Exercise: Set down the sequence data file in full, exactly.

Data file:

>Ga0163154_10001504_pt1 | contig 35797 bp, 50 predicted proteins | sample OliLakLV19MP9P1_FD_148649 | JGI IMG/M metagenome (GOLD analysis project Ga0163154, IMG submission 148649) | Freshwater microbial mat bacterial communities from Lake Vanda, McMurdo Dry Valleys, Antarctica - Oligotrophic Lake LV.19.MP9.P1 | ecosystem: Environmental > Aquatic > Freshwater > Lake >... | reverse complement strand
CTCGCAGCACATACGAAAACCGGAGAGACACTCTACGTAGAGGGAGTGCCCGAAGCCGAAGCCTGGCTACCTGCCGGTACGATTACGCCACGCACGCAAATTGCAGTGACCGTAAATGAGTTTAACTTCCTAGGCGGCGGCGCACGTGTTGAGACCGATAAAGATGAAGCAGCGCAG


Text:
>Ga0163154_10001504_pt1 | contig 35797 bp, 50 predicted proteins | sample OliLakLV19MP9P1_FD_148649 | JGI IMG/M metagenome (GOLD analysis project Ga0163154, IMG submission 148649) | Freshwater microbial mat bacterial communities from Lake Vanda, McMurdo Dry Valleys, Antarctica - Oligotrophic Lake LV.19.MP9.P1 | ecosystem: Environmental > Aquatic > Freshwater > Lake >... | reverse complement strand
CTCGCAGCACATACGAAAACCGGAGAGACACTCTACGTAGAGGGAGTGCCCGAAGCCGAAGCCTGGCTACCTGCCGGTACGATTACGCCACGCACGCAAATTGCAGTGACCGTAAATGAGTTTAACTTCCTAGGCGGCGGCGCACGTGTTGAGACCGATAAAGATGAAGCAGCGCAG